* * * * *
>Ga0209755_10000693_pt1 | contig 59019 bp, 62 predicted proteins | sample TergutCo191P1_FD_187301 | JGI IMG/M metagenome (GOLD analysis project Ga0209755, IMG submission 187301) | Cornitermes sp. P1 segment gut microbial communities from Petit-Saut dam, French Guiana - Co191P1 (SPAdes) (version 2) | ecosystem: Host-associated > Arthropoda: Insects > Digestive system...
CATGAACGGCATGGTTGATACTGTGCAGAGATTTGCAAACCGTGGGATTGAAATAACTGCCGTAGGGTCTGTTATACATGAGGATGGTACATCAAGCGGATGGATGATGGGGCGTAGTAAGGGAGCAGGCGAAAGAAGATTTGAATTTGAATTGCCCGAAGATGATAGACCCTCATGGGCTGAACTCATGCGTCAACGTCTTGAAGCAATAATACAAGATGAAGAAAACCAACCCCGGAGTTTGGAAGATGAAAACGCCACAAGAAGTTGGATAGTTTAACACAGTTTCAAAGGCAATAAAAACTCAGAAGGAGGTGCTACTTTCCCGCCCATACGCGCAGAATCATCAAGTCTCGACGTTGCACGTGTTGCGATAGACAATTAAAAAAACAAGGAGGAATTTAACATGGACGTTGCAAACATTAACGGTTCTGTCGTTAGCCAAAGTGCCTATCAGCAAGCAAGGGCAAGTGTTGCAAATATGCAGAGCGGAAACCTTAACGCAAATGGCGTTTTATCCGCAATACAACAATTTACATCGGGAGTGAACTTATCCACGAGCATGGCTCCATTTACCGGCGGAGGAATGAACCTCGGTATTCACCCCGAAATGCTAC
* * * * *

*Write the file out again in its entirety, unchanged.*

>Ga0209755_10000693_pt1 | contig 59019 bp, 62 predicted proteins | sample TergutCo191P1_FD_187301 | JGI IMG/M metagenome (GOLD analysis project Ga0209755, IMG submission 187301) | Cornitermes sp. P1 segment gut microbial communities from Petit-Saut dam, French Guiana - Co191P1 (SPAdes) (version 2) | ecosystem: Host-associated > Arthropoda: Insects > Digestive system...
CATGAACGGCATGGTTGATACTGTGCAGAGATTTGCAAACCGTGGGATTGAAATAACTGCCGTAGGGTCTGTTATACATGAGGATGGTACATCAAGCGGATGGATGATGGGGCGTAGTAAGGGAGCAGGCGAAAGAAGATTTGAATTTGAATTGCCCGAAGATGATAGACCCTCATGGGCTGAACTCATGCGTCAACGTCTTGAAGCAATAATACAAGATGAAGAAAACCAACCCCGGAGTTTGGAAGATGAAAACGCCACAAGAAGTTGGATAGTTTAACACAGTTTCAAAGGCAATAAAAACTCAGAAGGAGGTGCTACTTTCCCGCCCATACGCGCAGAATCATCAAGTCTCGACGTTGCACGTGTTGCGATAGACAATTAAAAAAACAAGGAGGAATTTAACATGGACGTTGCAAACATTAACGGTTCTGTCGTTAGCCAAAGTGCCTATCAGCAAGCAAGGGCAAGTGTTGCAAATATGCAGAGCGGAAACCTTAACGCAAATGGCGTTTTATCCGCAATACAACAATTTACATCGGGAGTGAACTTATCCACGAGCATGGCTCCATTTACCGGCGGAGGAATGAACCTCGGTATTCACCCCGAAATGCTAC